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Edition 164 - In harmonious and productive waters

In the Southern Bahia Lowlands, people are coming to understand that everyone can contribute to the environmental balance of their habitat

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written by Gabriela Vasconcellos
photos by Almir Bindilatti

Every day when he wakes up and opens the window, Adenilton do Nascimento, 31, looks out on Lake Antônio Rocha. It is his source of income, since he farms fish in its waters. The source of the lake is named after his father, who has lived in that region for over 30 years, and is a prominent figure in the Juliana community, located in Piraí do Norte, in the Southern Bahia Lowlands.


Adenilton do Nascimento, his wife and three
children on Lake Antônio Rocha: with the
help of partners, the aquafarmer is raising
fish and reforesting



Better known as Deninho, Adenilton is a member and treasurer of the Continental Waters Aquafarmers’ Cooperative (Coopecon). The result of the social mobilization of fish farmers and rural families, Coopecon was founded in 2010, and Deninho was one of the first to join. “The payback is growing every day. Today I make about BRL 1,000 [per month], and I believe I will earn even more, because this is an activity that everybody believes in.”

Therefore, it is the waters of Lake Antônio Rocha that enable the aquafarmer to support his wife and three children, but his work does not end with feeding tilapia. Deninho believes that, like everyone else in the community, he is responsible for keeping the lake clean. He lives near the source, and working in partnership with the Land Conservation Organization (OCT), he has planted a hectare of land with different crops, such as rubber and fruit trees, a method known as the Agroforestry System (SAF). “The SAF is included free of charge, providing a source of income for the family unit. It offsets the use of part of his land to preserve native vegetation,” says Volney Fernandes, the Leader of the OCT’s Cooperative Alliance for Environmental Services.

“We could see that when the land was cleared, there was less water. Thanks to reforestation, we’re protecting these resources for future generations. I never thought I’d ever do that. I used to hurt the environment and now I’m defending it,” says Deninho. With the OCT’s support, the aquafarmer has also planted an additional hectare with eucalyptus trees. “Growing trees will be very good for us, because instead of cutting down the forest, we can harvest own wood,” he says. “People here didn’t have that kind of awareness,” he adds.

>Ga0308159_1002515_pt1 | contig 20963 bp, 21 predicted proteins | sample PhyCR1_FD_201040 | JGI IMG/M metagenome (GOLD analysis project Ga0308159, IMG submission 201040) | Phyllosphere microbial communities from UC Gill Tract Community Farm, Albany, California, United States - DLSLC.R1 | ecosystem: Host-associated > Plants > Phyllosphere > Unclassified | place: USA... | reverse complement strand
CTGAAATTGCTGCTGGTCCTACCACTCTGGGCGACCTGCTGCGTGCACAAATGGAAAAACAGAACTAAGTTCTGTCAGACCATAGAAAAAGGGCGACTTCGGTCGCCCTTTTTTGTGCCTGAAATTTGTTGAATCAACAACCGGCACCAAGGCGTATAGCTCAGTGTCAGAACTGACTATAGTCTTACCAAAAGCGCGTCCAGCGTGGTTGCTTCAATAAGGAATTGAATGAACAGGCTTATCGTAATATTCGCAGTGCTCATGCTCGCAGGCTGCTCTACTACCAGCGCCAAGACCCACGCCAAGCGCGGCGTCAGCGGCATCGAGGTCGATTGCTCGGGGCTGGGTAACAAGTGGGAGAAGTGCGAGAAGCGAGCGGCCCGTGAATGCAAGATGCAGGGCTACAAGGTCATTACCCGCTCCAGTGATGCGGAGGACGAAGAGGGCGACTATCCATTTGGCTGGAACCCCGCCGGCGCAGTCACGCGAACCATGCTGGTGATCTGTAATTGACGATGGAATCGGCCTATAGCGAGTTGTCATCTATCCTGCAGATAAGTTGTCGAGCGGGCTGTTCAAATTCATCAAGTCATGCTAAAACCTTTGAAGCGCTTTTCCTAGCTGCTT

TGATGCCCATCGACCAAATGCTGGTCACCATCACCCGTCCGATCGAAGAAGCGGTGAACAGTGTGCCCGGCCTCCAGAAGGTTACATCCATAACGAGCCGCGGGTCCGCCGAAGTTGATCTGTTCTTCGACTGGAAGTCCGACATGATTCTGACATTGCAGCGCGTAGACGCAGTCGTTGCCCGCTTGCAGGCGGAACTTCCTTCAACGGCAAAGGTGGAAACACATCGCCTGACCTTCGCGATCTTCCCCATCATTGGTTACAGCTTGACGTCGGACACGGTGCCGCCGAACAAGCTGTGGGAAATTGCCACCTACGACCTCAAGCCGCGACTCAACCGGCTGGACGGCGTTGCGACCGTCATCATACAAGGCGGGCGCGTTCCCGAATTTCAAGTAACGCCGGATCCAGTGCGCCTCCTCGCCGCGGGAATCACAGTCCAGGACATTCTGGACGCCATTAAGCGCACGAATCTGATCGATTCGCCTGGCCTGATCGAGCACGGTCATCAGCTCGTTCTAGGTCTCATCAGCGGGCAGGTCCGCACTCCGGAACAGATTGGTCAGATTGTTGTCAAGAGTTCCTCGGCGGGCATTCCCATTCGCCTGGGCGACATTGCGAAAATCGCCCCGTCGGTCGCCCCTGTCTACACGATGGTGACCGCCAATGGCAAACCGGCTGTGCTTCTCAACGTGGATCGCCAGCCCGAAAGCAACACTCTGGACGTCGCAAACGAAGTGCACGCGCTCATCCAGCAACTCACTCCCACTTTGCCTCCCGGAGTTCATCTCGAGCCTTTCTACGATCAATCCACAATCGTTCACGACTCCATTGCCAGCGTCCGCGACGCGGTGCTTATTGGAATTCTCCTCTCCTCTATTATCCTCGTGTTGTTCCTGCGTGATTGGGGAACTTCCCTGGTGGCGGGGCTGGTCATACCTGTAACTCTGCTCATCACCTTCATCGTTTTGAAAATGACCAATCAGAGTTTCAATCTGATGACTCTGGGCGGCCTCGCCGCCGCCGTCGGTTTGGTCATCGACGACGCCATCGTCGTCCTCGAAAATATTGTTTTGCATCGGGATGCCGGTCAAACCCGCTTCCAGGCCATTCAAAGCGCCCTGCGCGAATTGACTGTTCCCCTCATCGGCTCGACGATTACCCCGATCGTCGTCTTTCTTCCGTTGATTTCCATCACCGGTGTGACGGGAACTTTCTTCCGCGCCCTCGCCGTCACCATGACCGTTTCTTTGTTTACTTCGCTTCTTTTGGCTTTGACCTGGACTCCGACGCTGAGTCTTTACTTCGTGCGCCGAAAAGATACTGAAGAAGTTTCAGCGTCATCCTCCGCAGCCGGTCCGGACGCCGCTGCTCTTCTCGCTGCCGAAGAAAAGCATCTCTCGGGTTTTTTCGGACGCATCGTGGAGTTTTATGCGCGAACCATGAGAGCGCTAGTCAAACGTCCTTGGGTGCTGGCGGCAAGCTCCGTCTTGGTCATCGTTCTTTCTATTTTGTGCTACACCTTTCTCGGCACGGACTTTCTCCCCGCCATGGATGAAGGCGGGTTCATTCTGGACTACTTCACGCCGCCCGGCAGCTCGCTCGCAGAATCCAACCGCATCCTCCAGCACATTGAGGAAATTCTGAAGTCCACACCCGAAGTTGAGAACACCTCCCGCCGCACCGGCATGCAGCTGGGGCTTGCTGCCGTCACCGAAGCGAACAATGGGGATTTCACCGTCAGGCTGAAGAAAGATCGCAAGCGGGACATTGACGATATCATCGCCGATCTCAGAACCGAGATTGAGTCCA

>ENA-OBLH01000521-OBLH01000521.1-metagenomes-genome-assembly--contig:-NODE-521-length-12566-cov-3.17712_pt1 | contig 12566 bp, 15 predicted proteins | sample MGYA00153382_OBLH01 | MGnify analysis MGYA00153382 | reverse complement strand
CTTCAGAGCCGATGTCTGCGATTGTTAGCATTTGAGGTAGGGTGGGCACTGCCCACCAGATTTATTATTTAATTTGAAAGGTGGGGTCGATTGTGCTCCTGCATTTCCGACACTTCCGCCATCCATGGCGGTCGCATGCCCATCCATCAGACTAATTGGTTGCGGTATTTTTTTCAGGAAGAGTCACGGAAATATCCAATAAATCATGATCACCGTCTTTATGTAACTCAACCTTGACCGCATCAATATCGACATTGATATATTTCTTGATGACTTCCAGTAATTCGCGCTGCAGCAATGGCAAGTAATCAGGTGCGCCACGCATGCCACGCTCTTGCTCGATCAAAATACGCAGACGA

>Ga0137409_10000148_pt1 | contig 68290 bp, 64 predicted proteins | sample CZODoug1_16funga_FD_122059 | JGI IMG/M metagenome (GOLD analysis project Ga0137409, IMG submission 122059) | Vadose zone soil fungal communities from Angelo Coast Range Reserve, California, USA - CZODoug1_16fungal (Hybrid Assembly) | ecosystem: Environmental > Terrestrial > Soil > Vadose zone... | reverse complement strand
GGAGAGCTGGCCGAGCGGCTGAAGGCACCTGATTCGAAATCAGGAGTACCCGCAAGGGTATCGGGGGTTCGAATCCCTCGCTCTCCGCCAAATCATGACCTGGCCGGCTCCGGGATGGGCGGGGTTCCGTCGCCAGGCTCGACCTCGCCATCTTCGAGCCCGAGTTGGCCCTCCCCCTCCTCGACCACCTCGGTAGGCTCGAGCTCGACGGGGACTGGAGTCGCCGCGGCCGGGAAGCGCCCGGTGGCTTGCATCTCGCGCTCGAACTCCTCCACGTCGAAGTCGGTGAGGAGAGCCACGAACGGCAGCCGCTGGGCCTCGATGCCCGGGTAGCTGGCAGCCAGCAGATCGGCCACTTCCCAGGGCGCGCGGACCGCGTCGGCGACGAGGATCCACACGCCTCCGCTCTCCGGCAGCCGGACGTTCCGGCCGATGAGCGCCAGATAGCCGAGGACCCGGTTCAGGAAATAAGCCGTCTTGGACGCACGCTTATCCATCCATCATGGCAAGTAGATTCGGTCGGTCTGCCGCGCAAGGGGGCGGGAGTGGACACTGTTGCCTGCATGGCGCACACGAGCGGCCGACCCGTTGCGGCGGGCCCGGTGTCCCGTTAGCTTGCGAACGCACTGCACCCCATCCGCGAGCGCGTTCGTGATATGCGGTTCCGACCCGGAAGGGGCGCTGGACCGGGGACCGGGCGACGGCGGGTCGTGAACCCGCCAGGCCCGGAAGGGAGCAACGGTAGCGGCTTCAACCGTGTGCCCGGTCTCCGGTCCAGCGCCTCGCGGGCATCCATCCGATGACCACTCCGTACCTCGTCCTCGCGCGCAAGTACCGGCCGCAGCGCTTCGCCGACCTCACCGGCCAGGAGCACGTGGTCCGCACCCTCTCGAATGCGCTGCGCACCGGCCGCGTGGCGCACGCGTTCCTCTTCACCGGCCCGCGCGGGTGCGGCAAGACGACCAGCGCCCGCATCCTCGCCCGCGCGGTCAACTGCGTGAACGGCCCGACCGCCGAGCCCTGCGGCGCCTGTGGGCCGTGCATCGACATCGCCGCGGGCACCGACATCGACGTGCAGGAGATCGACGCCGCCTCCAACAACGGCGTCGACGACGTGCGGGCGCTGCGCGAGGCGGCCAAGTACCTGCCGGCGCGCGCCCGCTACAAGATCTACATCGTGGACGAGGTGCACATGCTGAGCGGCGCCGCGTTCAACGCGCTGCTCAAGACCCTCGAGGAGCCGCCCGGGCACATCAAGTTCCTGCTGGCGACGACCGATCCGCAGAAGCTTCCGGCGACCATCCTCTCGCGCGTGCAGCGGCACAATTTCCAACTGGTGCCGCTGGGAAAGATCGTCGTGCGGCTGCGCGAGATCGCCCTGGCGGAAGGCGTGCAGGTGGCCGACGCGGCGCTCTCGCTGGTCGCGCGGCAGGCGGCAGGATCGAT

Deninho’s wife, Leandra Santos, trusts her husband’s judgment. “My kids are thinking about following in their father’s footsteps,” she says, clearly pleased, and shares her own dream: building a new home. Deninho is thinking about his children’s future. “I never had a chance to study, but I want to give them a good education, and teach them the importance of living in a community and preserving nature,” he says. His eldest daughter, Yasmin, is in the 5th grade at Youth House State School (CECJ) in Igrapiúna county, Bahia, and is thinking of becoming an aquafarming technician when she grows up. “I encourage Yasmin every single day,” says Deninho.

Strengthening four types of capital
Coopecon, OCT and CECJ are institutions linked to the Development and Integrated Growth Program with Sustainability for the Southern Bahia Lowlands Environmental Protection Areas Mosaic (PDCIS). Supported by the Odebrecht Foundation, in partnership with government agencies, civil society organizations and private institutions, the PDCIS simultaneously works to strengthen four types of capital: productive, through the establishment of strategic cooperative alliances to generate jobs and income; human, represented by educational centers that help groom young entrepreneurs; social, by encouraging the construction of a more just and egalitarian society; and environmental, through activities that prioritize the recovery and conservation of natural resources.

Essentially, the program is based on the premise that development represents the human evolutionary process, and that everyone can contribute to the balance of their natural habitat and thereby enable progress. This is also what Deninho wants. With the help of the Rights and Citizenship Institute (IDC), he has achieved a basic right for his family and community: civil documents. “The IDC organized a project here, and I took the opportunity to get ID cards for my kids. A lot of my neighbors had no papers at all. We all know that an undocumented person is not a citizen,” he argues.

A role model in his community, the aquafarmer is also committed to leading the Association of Small Farmers in the Juliana Region. With the support of the Pratigi Environmental Protection Area (APA) Guardian Association, which, like the IDC, is also part of the PDCIS, Deninho’s association has mobilized the 40 families that live in the Antônio Rocha area. “I want to bring people together to discuss the best things to do,” he says. For Deninho, the important thing is to strengthen the residents’ feeling of belonging, and thereby achieve the Eighth Millennium Goal: developing a global partnership for development. “By joining forces, we will get results like bigger incomes and the conservation of natural resources,” he affirms.


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Edition 164 - In harmonious and productive waters
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